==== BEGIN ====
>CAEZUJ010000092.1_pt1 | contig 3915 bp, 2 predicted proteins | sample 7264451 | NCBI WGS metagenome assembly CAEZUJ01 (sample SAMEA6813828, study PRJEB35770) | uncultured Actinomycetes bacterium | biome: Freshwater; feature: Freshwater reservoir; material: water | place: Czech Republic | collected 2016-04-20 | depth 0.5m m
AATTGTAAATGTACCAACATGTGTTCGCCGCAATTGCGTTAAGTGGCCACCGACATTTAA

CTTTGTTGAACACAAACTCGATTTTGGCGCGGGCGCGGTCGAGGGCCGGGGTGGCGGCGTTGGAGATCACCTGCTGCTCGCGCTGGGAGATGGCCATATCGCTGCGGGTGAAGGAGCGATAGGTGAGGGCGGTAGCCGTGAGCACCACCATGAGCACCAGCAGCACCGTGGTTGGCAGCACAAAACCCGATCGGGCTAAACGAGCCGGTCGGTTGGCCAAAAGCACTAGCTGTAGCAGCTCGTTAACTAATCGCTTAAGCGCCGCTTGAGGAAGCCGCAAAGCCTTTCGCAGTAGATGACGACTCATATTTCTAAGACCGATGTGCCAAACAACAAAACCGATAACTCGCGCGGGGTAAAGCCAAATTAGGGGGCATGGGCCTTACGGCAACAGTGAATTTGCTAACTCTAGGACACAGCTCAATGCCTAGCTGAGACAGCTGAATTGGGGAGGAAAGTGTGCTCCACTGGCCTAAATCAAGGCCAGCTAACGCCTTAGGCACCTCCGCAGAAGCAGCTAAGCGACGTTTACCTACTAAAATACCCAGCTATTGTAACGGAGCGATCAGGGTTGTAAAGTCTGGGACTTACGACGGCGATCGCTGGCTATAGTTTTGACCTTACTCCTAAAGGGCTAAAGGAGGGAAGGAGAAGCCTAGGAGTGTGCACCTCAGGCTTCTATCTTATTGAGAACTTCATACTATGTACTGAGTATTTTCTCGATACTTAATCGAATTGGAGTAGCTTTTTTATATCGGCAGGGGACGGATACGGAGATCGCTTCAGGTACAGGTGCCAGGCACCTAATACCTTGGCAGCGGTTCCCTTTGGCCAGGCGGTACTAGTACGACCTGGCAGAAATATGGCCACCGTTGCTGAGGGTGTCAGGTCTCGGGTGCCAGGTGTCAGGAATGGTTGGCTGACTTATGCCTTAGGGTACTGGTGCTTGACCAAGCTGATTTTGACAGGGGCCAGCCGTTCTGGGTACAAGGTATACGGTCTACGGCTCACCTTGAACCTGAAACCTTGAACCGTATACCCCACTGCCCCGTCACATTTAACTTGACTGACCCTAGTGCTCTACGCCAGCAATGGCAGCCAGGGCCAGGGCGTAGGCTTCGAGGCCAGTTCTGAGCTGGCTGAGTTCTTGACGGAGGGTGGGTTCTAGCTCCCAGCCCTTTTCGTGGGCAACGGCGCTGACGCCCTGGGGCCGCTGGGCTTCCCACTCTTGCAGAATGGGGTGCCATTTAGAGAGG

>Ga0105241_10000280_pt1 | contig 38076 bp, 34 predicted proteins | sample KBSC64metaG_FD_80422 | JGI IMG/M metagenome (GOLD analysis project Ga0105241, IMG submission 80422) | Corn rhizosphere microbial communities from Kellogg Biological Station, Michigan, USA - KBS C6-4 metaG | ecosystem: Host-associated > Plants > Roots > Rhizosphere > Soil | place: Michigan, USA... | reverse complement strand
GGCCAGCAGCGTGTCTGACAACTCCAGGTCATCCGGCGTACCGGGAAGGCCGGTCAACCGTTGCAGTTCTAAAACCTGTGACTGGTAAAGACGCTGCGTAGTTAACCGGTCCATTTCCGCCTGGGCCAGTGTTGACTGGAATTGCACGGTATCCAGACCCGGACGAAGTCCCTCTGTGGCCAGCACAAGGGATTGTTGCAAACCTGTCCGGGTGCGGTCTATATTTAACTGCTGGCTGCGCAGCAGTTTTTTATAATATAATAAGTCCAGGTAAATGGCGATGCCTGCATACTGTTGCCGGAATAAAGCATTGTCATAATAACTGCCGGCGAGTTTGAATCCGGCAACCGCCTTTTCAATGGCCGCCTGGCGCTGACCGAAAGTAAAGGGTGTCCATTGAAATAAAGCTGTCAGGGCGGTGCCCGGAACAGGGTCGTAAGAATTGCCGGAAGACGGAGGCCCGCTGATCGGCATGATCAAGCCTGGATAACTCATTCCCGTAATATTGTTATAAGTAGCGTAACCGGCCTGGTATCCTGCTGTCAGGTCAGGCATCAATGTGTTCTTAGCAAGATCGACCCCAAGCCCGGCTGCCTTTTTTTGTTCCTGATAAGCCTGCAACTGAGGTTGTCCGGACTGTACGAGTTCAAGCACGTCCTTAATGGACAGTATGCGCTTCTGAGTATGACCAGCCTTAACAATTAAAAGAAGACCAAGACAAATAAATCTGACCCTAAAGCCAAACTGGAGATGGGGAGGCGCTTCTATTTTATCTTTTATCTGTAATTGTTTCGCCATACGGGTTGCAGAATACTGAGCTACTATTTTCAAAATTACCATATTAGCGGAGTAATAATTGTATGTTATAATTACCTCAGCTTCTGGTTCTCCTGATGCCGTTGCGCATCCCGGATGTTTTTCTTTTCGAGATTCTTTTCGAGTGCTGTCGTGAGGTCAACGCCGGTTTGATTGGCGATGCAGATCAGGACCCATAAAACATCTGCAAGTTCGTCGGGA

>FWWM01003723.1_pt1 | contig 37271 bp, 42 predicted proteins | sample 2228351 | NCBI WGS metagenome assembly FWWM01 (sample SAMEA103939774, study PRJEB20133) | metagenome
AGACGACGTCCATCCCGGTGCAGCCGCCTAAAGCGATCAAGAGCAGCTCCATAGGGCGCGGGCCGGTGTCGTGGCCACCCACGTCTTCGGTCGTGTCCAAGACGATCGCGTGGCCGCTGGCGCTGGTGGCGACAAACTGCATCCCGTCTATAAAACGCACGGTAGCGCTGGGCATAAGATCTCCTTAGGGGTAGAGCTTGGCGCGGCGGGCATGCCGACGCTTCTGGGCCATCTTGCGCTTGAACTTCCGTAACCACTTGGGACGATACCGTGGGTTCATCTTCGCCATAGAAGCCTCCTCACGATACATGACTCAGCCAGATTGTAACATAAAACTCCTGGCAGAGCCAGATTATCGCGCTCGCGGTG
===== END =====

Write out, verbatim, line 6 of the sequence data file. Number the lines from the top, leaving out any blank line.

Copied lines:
>FWWM01003723.1_pt1 | contig 37271 bp, 42 predicted proteins | sample 2228351 | NCBI WGS metagenome assembly FWWM01 (sample SAMEA103939774, study PRJEB20133) | metagenome